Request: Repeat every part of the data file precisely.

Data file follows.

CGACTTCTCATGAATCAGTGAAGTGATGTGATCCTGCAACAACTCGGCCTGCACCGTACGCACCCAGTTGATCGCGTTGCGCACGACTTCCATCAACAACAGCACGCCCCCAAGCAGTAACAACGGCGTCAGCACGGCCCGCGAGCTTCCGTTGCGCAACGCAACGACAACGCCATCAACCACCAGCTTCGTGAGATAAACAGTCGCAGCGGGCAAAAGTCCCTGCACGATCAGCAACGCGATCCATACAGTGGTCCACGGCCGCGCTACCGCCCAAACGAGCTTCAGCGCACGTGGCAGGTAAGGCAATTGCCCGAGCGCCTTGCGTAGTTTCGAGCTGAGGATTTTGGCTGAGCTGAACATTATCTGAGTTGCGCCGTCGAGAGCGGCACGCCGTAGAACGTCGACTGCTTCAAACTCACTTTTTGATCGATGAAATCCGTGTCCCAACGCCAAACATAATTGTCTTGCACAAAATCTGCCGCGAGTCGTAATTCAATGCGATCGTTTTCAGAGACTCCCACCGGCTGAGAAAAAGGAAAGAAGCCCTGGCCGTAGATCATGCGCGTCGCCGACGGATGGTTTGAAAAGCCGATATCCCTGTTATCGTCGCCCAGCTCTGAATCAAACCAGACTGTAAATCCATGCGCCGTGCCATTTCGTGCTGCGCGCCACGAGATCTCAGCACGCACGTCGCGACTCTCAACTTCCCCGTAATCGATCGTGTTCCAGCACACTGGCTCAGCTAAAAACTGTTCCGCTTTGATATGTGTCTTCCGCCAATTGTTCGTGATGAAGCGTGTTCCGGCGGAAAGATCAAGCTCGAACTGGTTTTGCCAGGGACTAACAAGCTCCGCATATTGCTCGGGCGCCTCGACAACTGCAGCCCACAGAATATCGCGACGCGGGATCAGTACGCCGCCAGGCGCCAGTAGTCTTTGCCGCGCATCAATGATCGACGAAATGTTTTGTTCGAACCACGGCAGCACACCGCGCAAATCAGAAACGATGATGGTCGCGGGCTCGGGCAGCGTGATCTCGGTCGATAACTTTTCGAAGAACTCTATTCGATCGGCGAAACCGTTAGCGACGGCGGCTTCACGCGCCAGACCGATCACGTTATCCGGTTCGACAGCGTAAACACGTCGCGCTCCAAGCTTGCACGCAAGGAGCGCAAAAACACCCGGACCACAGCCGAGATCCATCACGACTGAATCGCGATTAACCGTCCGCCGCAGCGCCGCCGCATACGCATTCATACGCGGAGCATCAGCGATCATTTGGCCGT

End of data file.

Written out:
CGACTTCTCATGAATCAGTGAAGTGATGTGATCCTGCAACAACTCGGCCTGCACCGTACGCACCCAGTTGATCGCGTTGCGCACGACTTCCATCAACAACAGCACGCCCCCAAGCAGTAACAACGGCGTCAGCACGGCCCGCGAGCTTCCGTTGCGCAACGCAACGACAACGCCATCAACCACCAGCTTCGTGAGATAAACAGTCGCAGCGGGCAAAAGTCCCTGCACGATCAGCAACGCGATCCATACAGTGGTCCACGGCCGCGCTACCGCCCAAACGAGCTTCAGCGCACGTGGCAGGTAAGGCAATTGCCCGAGCGCCTTGCGTAGTTTCGAGCTGAGGATTTTGGCTGAGCTGAACATTATCTGAGTTGCGCCGTCGAGAGCGGCACGCCGTAGAACGTCGACTGCTTCAAACTCACTTTTTGATCGATGAAATCCGTGTCCCAACGCCAAACATAATTGTCTTGCACAAAATCTGCCGCGAGTCGTAATTCAATGCGATCGTTTTCAGAGACTCCCACCGGCTGAGAAAAAGGAAAGAAGCCCTGGCCGTAGATCATGCGCGTCGCCGACGGATGGTTTGAAAAGCCGATATCCCTGTTATCGTCGCCCAGCTCTGAATCAAACCAGACTGTAAATCCATGCGCCGTGCCATTTCGTGCTGCGCGCCACGAGATCTCAGCACGCACGTCGCGACTCTCAACTTCCCCGTAATCGATCGTGTTCCAGCACACTGGCTCAGCTAAAAACTGTTCCGCTTTGATATGTGTCTTCCGCCAATTGTTCGTGATGAAGCGTGTTCCGGCGGAAAGATCAAGCTCGAACTGGTTTTGCCAGGGACTAACAAGCTCCGCATATTGCTCGGGCGCCTCGACAACTGCAGCCCACAGAATATCGCGACGCGGGATCAGTACGCCGCCAGGCGCCAGTAGTCTTTGCCGCGCATCAATGATCGACGAAATGTTTTGTTCGAACCACGGCAGCACACCGCGCAAATCAGAAACGATGATGGTCGCGGGCTCGGGCAGCGTGATCTCGGTCGATAACTTTTCGAAGAACTCTATTCGATCGGCGAAACCGTTAGCGACGGCGGCTTCACGCGCCAGACCGATCACGTTATCCGGTTCGACAGCGTAAACACGTCGCGCTCCAAGCTTGCACGCAAGGAGCGCAAAAACACCCGGACCACAGCCGAGATCCATCACGACTGAATCGCGATTAACCGTCCGCCGCAGCGCCGCCGCATACGCATTCATACGCGGAGCATCAGCGATCATTTGGCCGT